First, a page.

‘We are really afraid to go come home with that stoma bag attached to the baby. If it does not operate correctly, will the child be infected?’—Caregiver #14.
‘This is our first child. We do not have care experience. Now we must be in a hurry to face this enterostomy care.’—Caregiver #3.
Anxiety comes from multiple role conflict
Parents began to worry and feel pressure about their ability to take care of the baby after returning home and returning to work.
‘After the baby is discharged from the hospital, I need to get back to work. Only my mother and my wife take care of the baby. The baby’s problem is quite difficult, and I am afraid they cannot handle it.’— Caregiver #26.
‘After the baby comes home, we have to do many care tasks, but my mother-in-law has no knowledge and does not understand anything. My husband has to go to work and cannot ask for leave anymore. After giving birth to a child, I am in poor health and feel that I do not have enough energy, and I am so tired!’—Caregiver #24.
Theme 4: Eagerness for professional support
Lack of skill and eagerness for professional support
Home care for children after discharge requires parents to master highly professional nursing skills, such as replacement of the stoma bag, which can be challenging. Owing to care pressure, parents are not fully qualified for the role of caregiver and are eager to receive diversified and continuous professional support.
‘Replacing stoma bags requires excellent technology. When I first changed the stoma bag, it took a long time and the bag still did not stick well. I hope someone could guide me.’—Caregiver #4.
‘It is really difficult. At one time, I changed the stoma bag, but the order of stoma powder and skin protective film was reversed. The bag could not stick. The baby cried loudly, and I felt so stupid.’—Caregiver #7.
‘At one time, there was blood in the baby stoma, and I was so scared. I hope someone could give me more guidance, even by telephone and video.’—Caregiver #10.
‘I really hope that healthcare professionals can do a home visit to supervise what our families have done so far and how the children are recovering and also give me some guidance.’—Caregiver #21.
The heavy burden of care
Caring for neonates with enterostomy requires more energy and financial resources than what is involved with caring for healthy children, placing a heavy care and economic burden on parents and other family.
‘My child's surgery cost a lot of money, and this stoma bag is not cheap. I think the financial burden is heavy.’—Caregiver #23.
‘I do everything for the baby myself. I am really tired, but I feel indebted to him. I just hope he that he gets better soon.’—Caregiver #25
‘My husband works in another city. My mother-in-law is old. In addition to the baby, there are many more things. No one can help me, I am really tired, I also do not want my husband to come back to work, but we need money. My child needs a lot of money for future treatment.’—Caregiver #11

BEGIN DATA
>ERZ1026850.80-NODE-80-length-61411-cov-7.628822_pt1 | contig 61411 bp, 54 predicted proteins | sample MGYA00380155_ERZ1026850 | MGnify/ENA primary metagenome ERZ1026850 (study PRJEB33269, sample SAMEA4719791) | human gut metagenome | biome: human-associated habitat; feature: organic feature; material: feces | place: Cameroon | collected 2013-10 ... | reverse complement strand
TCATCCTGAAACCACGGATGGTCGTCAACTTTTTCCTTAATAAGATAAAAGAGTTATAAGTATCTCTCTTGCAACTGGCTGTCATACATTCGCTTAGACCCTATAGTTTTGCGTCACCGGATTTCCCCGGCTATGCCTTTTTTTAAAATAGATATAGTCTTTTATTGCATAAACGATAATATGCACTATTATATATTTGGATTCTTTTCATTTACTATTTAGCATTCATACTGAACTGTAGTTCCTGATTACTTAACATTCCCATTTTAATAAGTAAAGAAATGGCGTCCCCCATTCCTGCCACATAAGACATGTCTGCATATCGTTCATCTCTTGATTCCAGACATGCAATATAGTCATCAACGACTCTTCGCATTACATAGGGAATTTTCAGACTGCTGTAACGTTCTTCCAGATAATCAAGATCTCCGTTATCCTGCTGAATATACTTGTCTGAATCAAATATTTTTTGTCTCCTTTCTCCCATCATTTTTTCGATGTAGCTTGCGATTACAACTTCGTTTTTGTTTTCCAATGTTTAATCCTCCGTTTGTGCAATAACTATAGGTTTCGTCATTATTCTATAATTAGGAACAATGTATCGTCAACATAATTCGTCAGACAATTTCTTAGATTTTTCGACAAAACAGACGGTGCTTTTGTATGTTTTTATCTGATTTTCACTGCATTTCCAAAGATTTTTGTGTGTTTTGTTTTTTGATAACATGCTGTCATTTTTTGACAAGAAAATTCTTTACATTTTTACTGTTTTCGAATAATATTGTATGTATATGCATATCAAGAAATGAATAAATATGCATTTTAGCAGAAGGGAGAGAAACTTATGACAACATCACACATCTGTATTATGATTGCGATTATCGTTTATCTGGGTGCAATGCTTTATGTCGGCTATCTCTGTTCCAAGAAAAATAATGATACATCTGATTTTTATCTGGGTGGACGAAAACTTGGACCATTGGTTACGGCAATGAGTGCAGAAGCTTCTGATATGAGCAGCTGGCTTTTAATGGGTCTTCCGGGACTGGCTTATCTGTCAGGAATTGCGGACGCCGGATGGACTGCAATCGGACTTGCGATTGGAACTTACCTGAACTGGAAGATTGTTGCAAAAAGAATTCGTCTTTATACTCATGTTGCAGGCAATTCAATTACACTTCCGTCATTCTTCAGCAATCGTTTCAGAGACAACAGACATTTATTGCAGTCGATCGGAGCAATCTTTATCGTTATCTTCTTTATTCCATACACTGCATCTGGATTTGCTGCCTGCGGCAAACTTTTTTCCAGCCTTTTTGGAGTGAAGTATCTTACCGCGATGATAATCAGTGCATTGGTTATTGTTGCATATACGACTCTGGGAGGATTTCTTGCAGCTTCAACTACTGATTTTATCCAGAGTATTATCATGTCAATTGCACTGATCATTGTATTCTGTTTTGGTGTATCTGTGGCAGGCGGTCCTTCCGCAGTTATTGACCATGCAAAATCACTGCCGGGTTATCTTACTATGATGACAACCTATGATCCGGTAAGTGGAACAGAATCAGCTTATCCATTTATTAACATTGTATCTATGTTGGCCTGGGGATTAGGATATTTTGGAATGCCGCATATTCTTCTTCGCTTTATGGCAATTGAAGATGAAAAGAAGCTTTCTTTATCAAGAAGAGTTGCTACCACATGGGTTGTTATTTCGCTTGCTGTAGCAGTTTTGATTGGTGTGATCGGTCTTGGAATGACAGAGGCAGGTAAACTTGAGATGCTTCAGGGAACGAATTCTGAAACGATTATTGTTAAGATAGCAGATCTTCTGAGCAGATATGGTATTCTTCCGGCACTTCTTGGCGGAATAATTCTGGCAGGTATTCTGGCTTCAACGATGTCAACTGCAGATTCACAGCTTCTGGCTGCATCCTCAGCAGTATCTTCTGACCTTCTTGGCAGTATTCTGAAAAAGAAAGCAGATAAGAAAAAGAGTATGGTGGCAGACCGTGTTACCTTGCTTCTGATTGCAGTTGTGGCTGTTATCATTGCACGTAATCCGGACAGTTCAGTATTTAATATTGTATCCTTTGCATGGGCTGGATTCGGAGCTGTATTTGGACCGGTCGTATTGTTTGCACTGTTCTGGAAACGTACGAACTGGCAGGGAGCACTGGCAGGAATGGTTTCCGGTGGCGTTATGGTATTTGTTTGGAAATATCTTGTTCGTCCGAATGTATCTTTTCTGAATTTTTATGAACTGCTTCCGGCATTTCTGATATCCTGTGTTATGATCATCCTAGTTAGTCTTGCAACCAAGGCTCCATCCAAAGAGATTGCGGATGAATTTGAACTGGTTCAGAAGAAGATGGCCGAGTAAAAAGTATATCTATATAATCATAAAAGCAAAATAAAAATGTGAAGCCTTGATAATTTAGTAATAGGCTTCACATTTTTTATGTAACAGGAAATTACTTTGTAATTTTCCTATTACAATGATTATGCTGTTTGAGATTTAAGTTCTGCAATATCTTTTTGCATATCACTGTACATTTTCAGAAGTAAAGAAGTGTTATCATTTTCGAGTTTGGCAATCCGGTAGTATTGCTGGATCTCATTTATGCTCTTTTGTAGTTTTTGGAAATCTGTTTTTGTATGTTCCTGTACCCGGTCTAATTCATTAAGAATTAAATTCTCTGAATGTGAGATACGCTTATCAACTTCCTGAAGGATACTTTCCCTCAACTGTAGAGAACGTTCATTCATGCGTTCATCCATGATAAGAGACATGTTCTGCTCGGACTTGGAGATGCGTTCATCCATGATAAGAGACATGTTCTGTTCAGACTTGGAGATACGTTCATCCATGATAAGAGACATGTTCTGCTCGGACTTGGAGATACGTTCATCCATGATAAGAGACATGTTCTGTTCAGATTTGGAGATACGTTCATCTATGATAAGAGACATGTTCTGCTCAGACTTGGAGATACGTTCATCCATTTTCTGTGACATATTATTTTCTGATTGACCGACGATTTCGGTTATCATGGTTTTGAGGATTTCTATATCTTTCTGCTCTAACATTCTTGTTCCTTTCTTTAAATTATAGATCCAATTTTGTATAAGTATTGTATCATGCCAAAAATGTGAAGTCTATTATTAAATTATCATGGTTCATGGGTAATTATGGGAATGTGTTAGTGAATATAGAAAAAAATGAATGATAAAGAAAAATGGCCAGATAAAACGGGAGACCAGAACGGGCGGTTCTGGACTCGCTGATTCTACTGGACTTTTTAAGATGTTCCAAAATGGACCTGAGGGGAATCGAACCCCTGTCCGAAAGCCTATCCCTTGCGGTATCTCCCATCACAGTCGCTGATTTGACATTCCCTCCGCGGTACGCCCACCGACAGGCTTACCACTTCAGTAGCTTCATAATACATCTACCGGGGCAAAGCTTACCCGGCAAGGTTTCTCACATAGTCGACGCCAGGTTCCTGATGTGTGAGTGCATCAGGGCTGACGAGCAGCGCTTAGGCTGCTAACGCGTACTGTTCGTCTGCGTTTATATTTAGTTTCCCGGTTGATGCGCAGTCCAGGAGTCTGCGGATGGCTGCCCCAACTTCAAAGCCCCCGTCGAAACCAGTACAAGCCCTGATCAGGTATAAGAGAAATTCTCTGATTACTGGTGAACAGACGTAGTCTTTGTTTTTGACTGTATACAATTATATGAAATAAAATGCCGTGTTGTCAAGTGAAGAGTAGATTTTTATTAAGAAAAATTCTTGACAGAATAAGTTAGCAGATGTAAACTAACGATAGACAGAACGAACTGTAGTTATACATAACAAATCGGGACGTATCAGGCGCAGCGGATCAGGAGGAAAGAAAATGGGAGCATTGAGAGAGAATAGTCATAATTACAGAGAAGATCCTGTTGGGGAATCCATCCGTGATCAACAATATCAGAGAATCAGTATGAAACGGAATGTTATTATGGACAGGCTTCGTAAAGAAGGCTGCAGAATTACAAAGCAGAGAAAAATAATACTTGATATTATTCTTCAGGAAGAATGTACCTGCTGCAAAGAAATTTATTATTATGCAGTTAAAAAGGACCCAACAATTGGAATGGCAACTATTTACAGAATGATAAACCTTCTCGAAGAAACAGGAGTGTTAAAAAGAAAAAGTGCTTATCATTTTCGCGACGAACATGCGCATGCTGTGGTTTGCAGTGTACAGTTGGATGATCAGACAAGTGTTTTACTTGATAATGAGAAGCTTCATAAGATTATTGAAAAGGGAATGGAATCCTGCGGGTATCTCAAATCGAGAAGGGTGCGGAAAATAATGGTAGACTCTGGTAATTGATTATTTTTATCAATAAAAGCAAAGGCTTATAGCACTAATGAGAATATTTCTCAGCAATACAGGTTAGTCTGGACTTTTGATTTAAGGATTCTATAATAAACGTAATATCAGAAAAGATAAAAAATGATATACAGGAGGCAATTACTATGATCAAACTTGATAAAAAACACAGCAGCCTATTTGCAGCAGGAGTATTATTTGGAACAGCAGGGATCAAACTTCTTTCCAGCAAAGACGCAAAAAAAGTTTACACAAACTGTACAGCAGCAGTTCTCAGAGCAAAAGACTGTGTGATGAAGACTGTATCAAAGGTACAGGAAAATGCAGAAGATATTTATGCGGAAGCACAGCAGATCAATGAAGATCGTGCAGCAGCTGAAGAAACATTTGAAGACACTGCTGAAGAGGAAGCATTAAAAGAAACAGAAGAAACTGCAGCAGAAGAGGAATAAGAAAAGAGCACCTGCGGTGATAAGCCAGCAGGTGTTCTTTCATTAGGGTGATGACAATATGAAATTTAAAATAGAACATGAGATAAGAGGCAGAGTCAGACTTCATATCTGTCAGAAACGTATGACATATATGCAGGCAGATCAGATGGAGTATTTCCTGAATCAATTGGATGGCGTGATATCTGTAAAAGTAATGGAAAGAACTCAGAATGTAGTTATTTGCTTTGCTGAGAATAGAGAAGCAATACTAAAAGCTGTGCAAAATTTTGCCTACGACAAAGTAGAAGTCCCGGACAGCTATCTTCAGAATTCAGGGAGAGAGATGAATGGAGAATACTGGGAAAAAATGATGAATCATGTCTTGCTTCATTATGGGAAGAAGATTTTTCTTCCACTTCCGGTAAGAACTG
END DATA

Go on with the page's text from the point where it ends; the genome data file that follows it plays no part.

High social pressure and intentional concealment of the disease
Owing to the child's disease, parents may refuse visitors (relatives and friends); they do not want to tell others about their child's disease.
‘My child has not been out since he came home. We are worried that others will know about the child's illness.’—Caregiver #7
‘I told my relatives that the children had health problems and their immunity was low. I asked them not to come home as much as possible.’—Caregiver #3
‘I dare not invite my friends to my house. They may see the bag on the baby's stomach; I am afraid others will know about the child's illness.’—Caregiver #1.
Theme 5: Active adaptation, harvest, and growth
Actively adapt to the role of caregiver
At this stage, parents actively adjust their mentality, gradually adapt to the role of caregivers, and actively find and learn relevant medical knowledge, hoping to provide better care for their children.
‘I gradually gathered information on the nursing knowledge website and learned how to take care of the baby.’—Caregiver #23.
‘At the beginning, I was not good at handling the stoma bag. I went to the nursing clinic of the hospital to learn about it. Now I have a very good technique to change the bag.’—Caregiver #2.
‘I cannot be hurried when taking care of the child, The child will have stoma closure surgery after a few months.’– Caregiver #15.
Harvest growth experience
Parents have gradually changed from anxiety, tension, and lack of confidence to a positive face and gratitude. Many people feel that they have gained self-growth by taking care of children.
‘I am the only child in my family. I do not need to worry about it since I was a child. This time, I feel that I have experienced great ups and downs in my life. My baby has suffered a lot since birth. My parents are old and lack energy. I have to take on family responsibilities.’—Caregiver #18.
‘I do not know how difficult it is to be a parent before I have children, but I really think it is not easy to raise a child when I start taking care of my baby. When I think of my parents' efforts, I really need to be grateful for them.’—Caregiver #8.
‘After this experience, our family became more united. I have become more and more responsible. My knowledge and skills in care are also increasing. I must make my child grow up healthy.’—Caregiver #16.